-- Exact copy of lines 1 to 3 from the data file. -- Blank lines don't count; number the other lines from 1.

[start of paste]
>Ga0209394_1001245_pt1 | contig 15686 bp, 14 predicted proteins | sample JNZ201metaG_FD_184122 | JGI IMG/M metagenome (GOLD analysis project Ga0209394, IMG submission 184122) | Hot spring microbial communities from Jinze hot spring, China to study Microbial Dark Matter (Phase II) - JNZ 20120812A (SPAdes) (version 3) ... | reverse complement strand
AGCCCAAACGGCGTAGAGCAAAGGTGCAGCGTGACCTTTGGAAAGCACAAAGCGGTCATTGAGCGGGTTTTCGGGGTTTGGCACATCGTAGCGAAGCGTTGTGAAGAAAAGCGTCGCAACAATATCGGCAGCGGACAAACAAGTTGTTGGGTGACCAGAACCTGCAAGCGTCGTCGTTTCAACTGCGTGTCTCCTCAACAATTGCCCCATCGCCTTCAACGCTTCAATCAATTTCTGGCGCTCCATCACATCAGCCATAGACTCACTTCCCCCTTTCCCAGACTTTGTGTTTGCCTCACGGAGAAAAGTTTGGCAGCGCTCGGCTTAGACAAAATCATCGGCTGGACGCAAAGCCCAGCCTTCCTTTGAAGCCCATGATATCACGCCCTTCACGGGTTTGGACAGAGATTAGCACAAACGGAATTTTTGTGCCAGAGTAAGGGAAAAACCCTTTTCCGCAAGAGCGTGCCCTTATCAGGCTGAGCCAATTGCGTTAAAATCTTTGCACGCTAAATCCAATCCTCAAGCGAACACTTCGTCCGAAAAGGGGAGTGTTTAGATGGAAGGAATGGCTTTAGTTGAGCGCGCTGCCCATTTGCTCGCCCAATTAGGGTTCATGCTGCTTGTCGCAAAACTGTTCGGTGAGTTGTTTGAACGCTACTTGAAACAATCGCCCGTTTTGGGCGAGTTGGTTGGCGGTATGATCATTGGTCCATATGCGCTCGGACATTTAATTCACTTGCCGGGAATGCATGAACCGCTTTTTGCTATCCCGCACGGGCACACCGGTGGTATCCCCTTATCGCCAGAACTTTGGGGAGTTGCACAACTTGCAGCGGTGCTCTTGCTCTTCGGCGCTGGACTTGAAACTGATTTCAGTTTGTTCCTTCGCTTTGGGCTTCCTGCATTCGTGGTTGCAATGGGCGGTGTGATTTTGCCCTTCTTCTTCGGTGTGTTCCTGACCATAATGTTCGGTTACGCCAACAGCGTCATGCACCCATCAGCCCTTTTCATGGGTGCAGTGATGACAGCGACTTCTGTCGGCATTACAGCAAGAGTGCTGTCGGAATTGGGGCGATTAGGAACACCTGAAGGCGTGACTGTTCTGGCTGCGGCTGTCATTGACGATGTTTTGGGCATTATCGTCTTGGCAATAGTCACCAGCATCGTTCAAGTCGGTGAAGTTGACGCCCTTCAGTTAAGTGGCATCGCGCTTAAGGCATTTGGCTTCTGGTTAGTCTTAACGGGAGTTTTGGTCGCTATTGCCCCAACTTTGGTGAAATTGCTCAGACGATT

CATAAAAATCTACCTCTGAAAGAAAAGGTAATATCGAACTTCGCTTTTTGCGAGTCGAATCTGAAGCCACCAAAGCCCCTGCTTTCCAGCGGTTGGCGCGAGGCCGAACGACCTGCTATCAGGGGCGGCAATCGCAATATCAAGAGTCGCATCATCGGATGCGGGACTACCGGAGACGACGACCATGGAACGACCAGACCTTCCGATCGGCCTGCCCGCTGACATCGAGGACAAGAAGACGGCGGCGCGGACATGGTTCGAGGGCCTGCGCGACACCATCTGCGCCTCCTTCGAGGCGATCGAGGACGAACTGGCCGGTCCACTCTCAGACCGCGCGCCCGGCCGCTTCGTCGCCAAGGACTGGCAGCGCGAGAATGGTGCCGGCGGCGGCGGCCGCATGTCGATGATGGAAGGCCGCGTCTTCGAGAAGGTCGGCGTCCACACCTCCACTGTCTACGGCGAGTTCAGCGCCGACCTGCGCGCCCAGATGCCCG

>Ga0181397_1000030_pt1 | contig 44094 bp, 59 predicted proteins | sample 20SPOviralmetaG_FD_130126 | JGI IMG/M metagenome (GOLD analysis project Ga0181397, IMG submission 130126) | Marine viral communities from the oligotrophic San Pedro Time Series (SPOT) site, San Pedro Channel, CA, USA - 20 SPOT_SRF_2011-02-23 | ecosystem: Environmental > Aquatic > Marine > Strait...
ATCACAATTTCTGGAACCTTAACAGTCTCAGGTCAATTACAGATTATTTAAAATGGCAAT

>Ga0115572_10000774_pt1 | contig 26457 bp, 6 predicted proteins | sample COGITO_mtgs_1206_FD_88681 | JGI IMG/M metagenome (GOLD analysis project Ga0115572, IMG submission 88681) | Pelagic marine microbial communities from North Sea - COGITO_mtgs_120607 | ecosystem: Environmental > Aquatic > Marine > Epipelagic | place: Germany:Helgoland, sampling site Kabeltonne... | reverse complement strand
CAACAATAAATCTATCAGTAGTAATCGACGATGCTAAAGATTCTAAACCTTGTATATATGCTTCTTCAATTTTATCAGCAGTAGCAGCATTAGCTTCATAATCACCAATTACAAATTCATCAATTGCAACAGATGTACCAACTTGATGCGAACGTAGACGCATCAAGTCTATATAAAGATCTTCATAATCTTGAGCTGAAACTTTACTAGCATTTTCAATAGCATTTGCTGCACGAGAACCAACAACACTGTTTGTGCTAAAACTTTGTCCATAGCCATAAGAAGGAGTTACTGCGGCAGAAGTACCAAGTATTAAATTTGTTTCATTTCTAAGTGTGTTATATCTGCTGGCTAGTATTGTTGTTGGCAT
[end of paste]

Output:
>Ga0209394_1001245_pt1 | contig 15686 bp, 14 predicted proteins | sample JNZ201metaG_FD_184122 | JGI IMG/M metagenome (GOLD analysis project Ga0209394, IMG submission 184122) | Hot spring microbial communities from Jinze hot spring, China to study Microbial Dark Matter (Phase II) - JNZ 20120812A (SPAdes) (version 3) ... | reverse complement strand
AGCCCAAACGGCGTAGAGCAAAGGTGCAGCGTGACCTTTGGAAAGCACAAAGCGGTCATTGAGCGGGTTTTCGGGGTTTGGCACATCGTAGCGAAGCGTTGTGAAGAAAAGCGTCGCAACAATATCGGCAGCGGACAAACAAGTTGTTGGGTGACCAGAACCTGCAAGCGTCGTCGTTTCAACTGCGTGTCTCCTCAACAATTGCCCCATCGCCTTCAACGCTTCAATCAATTTCTGGCGCTCCATCACATCAGCCATAGACTCACTTCCCCCTTTCCCAGACTTTGTGTTTGCCTCACGGAGAAAAGTTTGGCAGCGCTCGGCTTAGACAAAATCATCGGCTGGACGCAAAGCCCAGCCTTCCTTTGAAGCCCATGATATCACGCCCTTCACGGGTTTGGACAGAGATTAGCACAAACGGAATTTTTGTGCCAGAGTAAGGGAAAAACCCTTTTCCGCAAGAGCGTGCCCTTATCAGGCTGAGCCAATTGCGTTAAAATCTTTGCACGCTAAATCCAATCCTCAAGCGAACACTTCGTCCGAAAAGGGGAGTGTTTAGATGGAAGGAATGGCTTTAGTTGAGCGCGCTGCCCATTTGCTCGCCCAATTAGGGTTCATGCTGCTTGTCGCAAAACTGTTCGGTGAGTTGTTTGAACGCTACTTGAAACAATCGCCCGTTTTGGGCGAGTTGGTTGGCGGTATGATCATTGGTCCATATGCGCTCGGACATTTAATTCACTTGCCGGGAATGCATGAACCGCTTTTTGCTATCCCGCACGGGCACACCGGTGGTATCCCCTTATCGCCAGAACTTTGGGGAGTTGCACAACTTGCAGCGGTGCTCTTGCTCTTCGGCGCTGGACTTGAAACTGATTTCAGTTTGTTCCTTCGCTTTGGGCTTCCTGCATTCGTGGTTGCAATGGGCGGTGTGATTTTGCCCTTCTTCTTCGGTGTGTTCCTGACCATAATGTTCGGTTACGCCAACAGCGTCATGCACCCATCAGCCCTTTTCATGGGTGCAGTGATGACAGCGACTTCTGTCGGCATTACAGCAAGAGTGCTGTCGGAATTGGGGCGATTAGGAACACCTGAAGGCGTGACTGTTCTGGCTGCGGCTGTCATTGACGATGTTTTGGGCATTATCGTCTTGGCAATAGTCACCAGCATCGTTCAAGTCGGTGAAGTTGACGCCCTTCAGTTAAGTGGCATCGCGCTTAAGGCATTTGGCTTCTGGTTAGTCTTAACGGGAGTTTTGGTCGCTATTGCCCCAACTTTGGTGAAATTGCTCAGACGATT

CATAAAAATCTACCTCTGAAAGAAAAGGTAATATCGAACTTCGCTTTTTGCGAGTCGAATCTGAAGCCACCAAAGCCCCTGCTTTCCAGCGGTTGGCGCGAGGCCGAACGACCTGCTATCAGGGGCGGCAATCGCAATATCAAGAGTCGCATCATCGGATGCGGGACTACCGGAGACGACGACCATGGAACGACCAGACCTTCCGATCGGCCTGCCCGCTGACATCGAGGACAAGAAGACGGCGGCGCGGACATGGTTCGAGGGCCTGCGCGACACCATCTGCGCCTCCTTCGAGGCGATCGAGGACGAACTGGCCGGTCCACTCTCAGACCGCGCGCCCGGCCGCTTCGTCGCCAAGGACTGGCAGCGCGAGAATGGTGCCGGCGGCGGCGGCCGCATGTCGATGATGGAAGGCCGCGTCTTCGAGAAGGTCGGCGTCCACACCTCCACTGTCTACGGCGAGTTCAGCGCCGACCTGCGCGCCCAGATGCCCG